Case Study: Maine COVID-19 Superspreader Event
It started out as a picture-perfect wedding on a summer day in Maine: first the ceremony in a quaint chapel followed by a reception in a Victorian-style inn. But, the date was August 7, 2020, and by mid-September, the event had led to 177 cases of COVID-19 and seven deaths. None of the people who died had attended the wedding or reception.
It’s easy enough to focus on the errors of the wedding party and the inn—there were no cases linked to the church. However, failures in prevention at four separate businesses fanned the coronavirus spread. Collectively, they provide a case study on lapses that companies need to actively avoid in 2021 as new viral strains demand more vigilance than ever.
At the heart of the super spreading event was the Big Moose Inn in Millinocket, Maine, site of the reception. Employees wore masks and took guests’ temperatures before letting them enter. However, they allowed the reception to exceed the state’s 50-person limit by five people, and the tables set up for four to six people made it difficult for guests from different households to maintain six-foot social distancing. Making matters worse, employees did not enforce the mask rule with guests, many of whom also came close together on the dance floor. No one at the inn collected information for contract tracing.
The Maine Center for Disease Control and Prevention (MeCDC) reported that the reception led directly to 30 coronavirus cases: half of the reception attendees, one employee, one vendor, and another guest of the inn. These infections led to another 27 secondary and tertiary cases in the community. One person, who was indirectly infected, died as a result.
The Long-Term Facility
One wedding reception guest spent time with their parent in the days that immediately followed. The parent worked 100 miles away from Millinocket at the Maplecrest Rehabilitation and Living Center in Madison, Maine. By August 11, the parent experienced several coronavirus symptoms. On August 13, their test for COVID-19 came back positive.
Despite the employee’s symptoms, the rehabilitation center allowed this person to work onsite August 11 and 12. Additionally, there were no documented attempts of the facility attempting to isolate the worker from patients and colleagues. Ultimately, 38 people—14 staff members and 24 residents—caught COVID-19. Six of the residents died.
Another wedding reception guest is a staff member at the York County Jail in Alfred, Maine, some 200 miles away from Millinocket. By August 15, the employee was experiencing coronavirus symptoms but proceeded to work at the jail August 15 through August 19 when the person’s COVID-19 test came back positive.
MeCDC in conjunction with the Maine Department of Corrections assessed the jail’s mitigation efforts and determined that the facility had not conducted daily symptom screening on staff members, nor had it enforced the regular use of masks even after the first case was confirmed. Only on August 27, more than a week after the initial coronavirus case, did the jail implement the CDC’s COVID-19 mitigation guidelines for correctional facilities.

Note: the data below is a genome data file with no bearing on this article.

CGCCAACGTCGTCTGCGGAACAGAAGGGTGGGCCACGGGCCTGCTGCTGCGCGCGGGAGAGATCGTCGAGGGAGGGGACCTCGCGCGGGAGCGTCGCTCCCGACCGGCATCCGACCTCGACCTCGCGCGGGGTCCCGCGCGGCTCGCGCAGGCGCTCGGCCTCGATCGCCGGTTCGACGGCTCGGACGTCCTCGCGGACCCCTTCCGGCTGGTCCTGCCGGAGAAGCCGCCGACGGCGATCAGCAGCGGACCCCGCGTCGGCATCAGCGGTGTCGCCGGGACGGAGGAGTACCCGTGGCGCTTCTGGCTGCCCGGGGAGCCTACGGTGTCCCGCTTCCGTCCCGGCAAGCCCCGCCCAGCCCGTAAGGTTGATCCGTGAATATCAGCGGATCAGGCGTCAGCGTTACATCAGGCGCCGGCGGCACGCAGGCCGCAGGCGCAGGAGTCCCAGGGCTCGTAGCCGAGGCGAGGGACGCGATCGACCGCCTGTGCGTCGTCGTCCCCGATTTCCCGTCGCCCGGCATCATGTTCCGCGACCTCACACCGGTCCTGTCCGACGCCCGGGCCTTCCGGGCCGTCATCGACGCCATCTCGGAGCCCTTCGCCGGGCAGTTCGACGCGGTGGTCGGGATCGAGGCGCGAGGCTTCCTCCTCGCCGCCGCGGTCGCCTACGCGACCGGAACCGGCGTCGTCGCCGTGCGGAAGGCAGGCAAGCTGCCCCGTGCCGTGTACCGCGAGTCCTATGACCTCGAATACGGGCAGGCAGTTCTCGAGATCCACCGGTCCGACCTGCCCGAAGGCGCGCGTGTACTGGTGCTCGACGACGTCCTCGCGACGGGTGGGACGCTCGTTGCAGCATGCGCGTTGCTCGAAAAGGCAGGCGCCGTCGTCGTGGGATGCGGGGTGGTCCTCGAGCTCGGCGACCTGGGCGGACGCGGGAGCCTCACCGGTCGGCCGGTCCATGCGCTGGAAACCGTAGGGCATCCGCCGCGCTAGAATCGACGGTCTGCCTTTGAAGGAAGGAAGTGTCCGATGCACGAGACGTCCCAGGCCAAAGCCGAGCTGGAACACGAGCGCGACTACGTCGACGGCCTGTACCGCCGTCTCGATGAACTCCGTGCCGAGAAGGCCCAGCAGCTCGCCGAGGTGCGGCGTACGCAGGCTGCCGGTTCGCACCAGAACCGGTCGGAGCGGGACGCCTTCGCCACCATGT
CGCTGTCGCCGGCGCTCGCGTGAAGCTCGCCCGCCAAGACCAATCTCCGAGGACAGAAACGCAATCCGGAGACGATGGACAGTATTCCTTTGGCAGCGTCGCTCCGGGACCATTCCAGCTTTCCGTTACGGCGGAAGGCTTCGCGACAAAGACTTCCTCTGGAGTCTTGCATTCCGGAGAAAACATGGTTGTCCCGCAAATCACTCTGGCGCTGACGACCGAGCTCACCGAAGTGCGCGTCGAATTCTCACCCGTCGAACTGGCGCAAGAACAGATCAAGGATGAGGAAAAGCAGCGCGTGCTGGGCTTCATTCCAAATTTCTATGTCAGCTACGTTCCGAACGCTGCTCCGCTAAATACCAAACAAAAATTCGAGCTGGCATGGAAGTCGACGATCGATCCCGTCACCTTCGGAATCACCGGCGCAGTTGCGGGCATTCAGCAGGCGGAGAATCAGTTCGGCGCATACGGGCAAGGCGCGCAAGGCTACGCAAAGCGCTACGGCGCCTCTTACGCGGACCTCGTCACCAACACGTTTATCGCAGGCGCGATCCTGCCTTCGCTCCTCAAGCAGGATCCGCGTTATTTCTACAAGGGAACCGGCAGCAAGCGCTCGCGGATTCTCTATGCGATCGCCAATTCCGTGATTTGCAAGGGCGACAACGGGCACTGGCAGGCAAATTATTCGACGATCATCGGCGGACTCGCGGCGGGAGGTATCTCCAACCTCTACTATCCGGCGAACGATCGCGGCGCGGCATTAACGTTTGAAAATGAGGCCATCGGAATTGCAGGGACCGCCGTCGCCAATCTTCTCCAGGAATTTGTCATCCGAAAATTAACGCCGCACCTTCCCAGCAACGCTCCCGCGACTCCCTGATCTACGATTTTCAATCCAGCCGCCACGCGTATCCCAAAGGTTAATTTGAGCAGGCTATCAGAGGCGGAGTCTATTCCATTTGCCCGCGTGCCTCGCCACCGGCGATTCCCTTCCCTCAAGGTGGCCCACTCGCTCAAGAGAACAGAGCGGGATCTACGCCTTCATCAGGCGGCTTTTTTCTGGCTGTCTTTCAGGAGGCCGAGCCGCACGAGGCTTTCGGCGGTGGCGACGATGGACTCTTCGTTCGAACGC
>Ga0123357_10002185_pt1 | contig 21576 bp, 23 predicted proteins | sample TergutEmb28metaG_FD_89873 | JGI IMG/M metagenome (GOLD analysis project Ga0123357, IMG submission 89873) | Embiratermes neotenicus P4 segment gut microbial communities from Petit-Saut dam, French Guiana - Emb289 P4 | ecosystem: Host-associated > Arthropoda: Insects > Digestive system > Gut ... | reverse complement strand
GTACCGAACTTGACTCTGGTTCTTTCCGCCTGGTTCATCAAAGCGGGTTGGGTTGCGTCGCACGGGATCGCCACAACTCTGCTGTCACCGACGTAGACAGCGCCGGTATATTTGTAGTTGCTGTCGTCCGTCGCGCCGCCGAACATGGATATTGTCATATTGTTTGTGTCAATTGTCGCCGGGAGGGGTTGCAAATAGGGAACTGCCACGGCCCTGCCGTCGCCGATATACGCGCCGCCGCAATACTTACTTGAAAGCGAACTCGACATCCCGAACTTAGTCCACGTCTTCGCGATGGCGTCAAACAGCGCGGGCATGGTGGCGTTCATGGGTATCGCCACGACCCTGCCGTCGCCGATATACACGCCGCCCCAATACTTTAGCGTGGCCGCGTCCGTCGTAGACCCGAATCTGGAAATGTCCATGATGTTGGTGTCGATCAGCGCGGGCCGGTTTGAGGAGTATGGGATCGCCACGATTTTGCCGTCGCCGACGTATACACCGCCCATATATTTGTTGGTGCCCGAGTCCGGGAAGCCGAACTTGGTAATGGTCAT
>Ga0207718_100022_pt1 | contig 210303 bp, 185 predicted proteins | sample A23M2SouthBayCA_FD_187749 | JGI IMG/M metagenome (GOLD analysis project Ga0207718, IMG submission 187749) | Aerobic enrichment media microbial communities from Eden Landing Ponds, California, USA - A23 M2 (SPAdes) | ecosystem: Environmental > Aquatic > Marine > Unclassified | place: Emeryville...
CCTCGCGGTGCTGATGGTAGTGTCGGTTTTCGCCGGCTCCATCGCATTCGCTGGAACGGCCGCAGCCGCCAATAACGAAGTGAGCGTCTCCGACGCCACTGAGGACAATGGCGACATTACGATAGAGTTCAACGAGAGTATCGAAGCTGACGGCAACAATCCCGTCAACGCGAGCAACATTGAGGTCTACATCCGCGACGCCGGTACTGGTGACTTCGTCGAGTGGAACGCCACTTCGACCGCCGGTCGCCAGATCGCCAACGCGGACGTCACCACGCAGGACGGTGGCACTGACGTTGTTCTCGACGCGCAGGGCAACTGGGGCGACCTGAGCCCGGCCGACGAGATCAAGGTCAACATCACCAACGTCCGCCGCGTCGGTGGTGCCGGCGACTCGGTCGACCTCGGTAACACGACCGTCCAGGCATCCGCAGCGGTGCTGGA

By mid-September, a total of 82 COVID-19 cases associated with the jail had been confirmed: 18 staff members, 48 inmates, and 16 household contacts of the jail workers. Fortunately, no one was hospitalized, and no one died.
Part of the community spread discussed earlier directly impacted schools in Millinocket, East Millinocket and nearby Medway. Notably, a staff member of the East Millinocket School who was a musician at the wedding reception, came down with COVID-19 symptoms and tested positive. Five additional employees and two students of the school also tested positive for the coronavirus.
The school acted quickly to halt the spread. Employees who were identified as having come into contact with infected co-workers went into self-quarantine, and schools in the three districts delayed the start of classes by two weeks. No known hospitalizations or deaths were tied to the school.
The quick action by the East Millinocket School helped to contain the viral spread to eight people. This demonstrates the importance of having a mitigation plan in place so that an organization can move immediately if possible infection is detected. It also stands in sharp contrast to the York County Jail, which had a one-week lag in implementing mitigation measures recommended by the CDC and ended up with ten times as many COVID-19 cases.
Still, schools in three districts remained closed for two weeks. For many businesses, having to shut down for that length of time could translate into tens or hundreds of thousands of dollars in losses. Clearly, mitigation is too little, too late. The focus needs to be on prevention.
Onsite, that means adhering to coronavirus prevention guidelines provided by the CDC and other health organizations. Both the Big Moose Inn and York County Jail failed to enforce mask mandates, among other lapses. It’s likely that by August, employees at these organizations were experiencing coronavirus fatigue.
The complacency at both the Maplecrest Rehabilitation and Living Center and York County Jail, which allowed staff members with coronavirus symptoms to continue working onsite, points to another issue. We need to stop potentially exposed employees from coming into contact with co-workers, customers, patients, students, and others in the first place.
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